As of January 11, 2021, the DOT gives authority to issue fines for violating Drug and Alcohol Clearinghouse requirements.

This new year brings the annual changes to the U.S. Department of Transportation adjusted fines and the second full year of the Federal Motor Carrier Safety Administrations CDL Drug & Alcohol Clearinghouse.

In accordance with the Federal Civil Penalties Inflation Adjustment Act Improvements Act of 2015, the DOT published a final rule detailing the 2020 inflation adjustments to civil penalty amounts that may be imposed for violations of certain DOT regulations.

The DOT must publish any annual minimum and maximum penalty adjustments by January 15 of every year, and the new levels take effect immediately upon publication of the rule, which was January 11, 2021.

Fine amounts have been increased 1.01764 percent.

For example, Commercial driver’s license (CDL) violations [49 U.S.C. 521(b)(2)(C)] or employer violations pertaining to knowingly allowing, authorizing employee violations of out-of-service order [49 U.S.C. 521(b)(2)(C)] new minimum penalty will be $5,833.

This rule does not change previously assessed or enforced penalties that DOT is actively collecting or has collected.

FMCSA also revised appendix B to include civil penalties for an employer, employee, medical review officer, or service agent who violates the regulations implementing the Drug and Alcohol Clearinghouse at 49 CFR part 382, subpart G.

 

Upcoming FMCSA CDL Clearinghouse Violations

As of October 2020, more than 150,000 employers and owner-operators have registered with the Clearinghouse. According to the FMCSA, this number is well off the 525,000 estimated regulated motor carriers in the U.S.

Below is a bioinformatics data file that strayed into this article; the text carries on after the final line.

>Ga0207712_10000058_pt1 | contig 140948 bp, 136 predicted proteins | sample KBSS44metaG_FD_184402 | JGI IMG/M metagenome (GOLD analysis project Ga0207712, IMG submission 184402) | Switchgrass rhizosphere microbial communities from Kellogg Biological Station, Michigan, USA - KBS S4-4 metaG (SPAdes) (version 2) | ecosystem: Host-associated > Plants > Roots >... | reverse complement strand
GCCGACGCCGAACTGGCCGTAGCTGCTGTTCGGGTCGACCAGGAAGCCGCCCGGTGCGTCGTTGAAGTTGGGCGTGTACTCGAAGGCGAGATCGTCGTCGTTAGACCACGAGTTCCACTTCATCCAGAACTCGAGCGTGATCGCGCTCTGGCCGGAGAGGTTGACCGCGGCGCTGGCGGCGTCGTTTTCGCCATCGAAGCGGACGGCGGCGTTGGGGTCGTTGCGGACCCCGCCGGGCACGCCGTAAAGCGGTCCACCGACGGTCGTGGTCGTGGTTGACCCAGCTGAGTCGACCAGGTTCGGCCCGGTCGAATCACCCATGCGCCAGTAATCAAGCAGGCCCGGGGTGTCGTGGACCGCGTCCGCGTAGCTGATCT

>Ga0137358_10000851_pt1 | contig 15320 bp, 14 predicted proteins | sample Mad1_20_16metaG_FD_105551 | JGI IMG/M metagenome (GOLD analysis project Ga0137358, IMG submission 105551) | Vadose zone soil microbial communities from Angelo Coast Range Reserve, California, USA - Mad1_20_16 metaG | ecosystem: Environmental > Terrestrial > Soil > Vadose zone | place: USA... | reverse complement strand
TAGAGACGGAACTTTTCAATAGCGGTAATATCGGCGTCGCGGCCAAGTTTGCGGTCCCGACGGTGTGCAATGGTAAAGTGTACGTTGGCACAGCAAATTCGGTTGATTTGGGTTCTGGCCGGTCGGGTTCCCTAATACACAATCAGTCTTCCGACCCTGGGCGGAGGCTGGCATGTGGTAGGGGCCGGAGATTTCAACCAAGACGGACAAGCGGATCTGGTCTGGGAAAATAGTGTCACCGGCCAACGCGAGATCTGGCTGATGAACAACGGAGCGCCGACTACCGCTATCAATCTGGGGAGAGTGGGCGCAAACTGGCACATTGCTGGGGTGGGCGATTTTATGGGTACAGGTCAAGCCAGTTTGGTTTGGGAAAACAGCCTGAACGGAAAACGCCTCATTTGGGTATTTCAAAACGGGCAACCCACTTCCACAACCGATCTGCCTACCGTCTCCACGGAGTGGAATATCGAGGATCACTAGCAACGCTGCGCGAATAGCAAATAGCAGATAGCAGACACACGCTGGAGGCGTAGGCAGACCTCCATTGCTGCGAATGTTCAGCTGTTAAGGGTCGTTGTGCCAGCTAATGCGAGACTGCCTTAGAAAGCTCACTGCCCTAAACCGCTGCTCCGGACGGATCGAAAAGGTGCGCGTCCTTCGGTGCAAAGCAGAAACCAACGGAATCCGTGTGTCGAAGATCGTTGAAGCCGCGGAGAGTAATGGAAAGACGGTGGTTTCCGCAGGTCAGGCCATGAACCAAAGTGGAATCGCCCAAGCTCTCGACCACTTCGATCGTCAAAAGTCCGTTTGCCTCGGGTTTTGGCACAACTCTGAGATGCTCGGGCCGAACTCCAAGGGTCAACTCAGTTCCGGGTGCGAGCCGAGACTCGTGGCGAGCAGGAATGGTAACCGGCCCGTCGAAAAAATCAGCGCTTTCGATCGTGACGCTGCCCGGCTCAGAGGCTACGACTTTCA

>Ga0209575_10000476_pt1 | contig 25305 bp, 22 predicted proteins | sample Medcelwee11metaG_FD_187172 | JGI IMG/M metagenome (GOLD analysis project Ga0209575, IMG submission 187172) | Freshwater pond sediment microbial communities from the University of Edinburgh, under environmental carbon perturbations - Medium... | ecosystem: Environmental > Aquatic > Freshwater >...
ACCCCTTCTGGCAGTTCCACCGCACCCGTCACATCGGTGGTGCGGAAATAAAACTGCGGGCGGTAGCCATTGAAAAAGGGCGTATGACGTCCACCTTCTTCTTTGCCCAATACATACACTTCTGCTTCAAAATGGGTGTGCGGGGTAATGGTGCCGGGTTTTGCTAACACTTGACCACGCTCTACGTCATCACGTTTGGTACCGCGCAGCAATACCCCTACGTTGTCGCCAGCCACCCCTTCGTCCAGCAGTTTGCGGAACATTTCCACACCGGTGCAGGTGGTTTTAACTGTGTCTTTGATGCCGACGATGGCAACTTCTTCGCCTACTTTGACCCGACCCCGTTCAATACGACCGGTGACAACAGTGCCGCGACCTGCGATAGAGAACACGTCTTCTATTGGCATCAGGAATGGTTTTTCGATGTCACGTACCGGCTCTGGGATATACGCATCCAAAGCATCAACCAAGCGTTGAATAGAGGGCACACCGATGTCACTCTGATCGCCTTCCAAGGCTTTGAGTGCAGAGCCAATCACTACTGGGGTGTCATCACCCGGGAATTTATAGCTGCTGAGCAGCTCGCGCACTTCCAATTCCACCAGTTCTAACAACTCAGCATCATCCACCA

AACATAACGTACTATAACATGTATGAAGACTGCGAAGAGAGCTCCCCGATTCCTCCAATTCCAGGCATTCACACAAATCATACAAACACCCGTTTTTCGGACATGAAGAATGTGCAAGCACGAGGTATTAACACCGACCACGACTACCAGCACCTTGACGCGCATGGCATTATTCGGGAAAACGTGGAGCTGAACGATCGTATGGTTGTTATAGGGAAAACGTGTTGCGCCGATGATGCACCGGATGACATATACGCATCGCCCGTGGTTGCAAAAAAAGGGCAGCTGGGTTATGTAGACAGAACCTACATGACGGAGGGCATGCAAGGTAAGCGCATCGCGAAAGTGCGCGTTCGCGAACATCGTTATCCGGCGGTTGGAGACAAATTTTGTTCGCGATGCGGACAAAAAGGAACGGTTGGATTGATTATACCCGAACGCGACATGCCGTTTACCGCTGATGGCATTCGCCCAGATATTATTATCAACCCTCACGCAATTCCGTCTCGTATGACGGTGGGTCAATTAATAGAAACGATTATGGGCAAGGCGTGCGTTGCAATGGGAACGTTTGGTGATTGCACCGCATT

With the FMCSA Clearinghouse now in effect for pre-employment, random testing and return-to-duty processes, employers of CDL drivers must follow a new pre-employment process when hiring a potential new driver.

Violations can occur if required information is not loaded into the database, or if new-hired drivers start driving before a new hire gives consent for a detailed query.

The employer needs to make sure the driver is registered to the FMCSA Clearinghouse, then request electronic driver consent to run a detailed query, run a query on the driver (employer or C/TPA), and ensure no recent negative drug testing history is present.

The other major required process for employers, including owner-operators, is to annually query all current CDL drivers at least once a year to make sure no violations appeared in the database. If the limited query returns any results, a detailed query is required.

This means the majority of CDL drivers need to have had a limited query run on them by January 6, 2021 or they face potential audit violations and fines if a DOT Officer determines the queries were completed late or not at all.

Employers are also required to report any other drug or alcohol violations by their drivers to the database. This can include direct observation of an employee using alcohol or a controlled substance while on the job, information obtained from a previous employer, and traffic citations for driving a commercial vehicle under the influence.

Any fleet or O/O who does not comply with the Clearinghouse rules is subject to civil and criminal penalties, which could include fines up to $2,500 per offense. 

Note:  Clearinghouse violations can still be cited and fined even though they occurred prior to the effective date of this rulemaking.


The 2020 adjustments to these civil penalties are summarized in the chart below.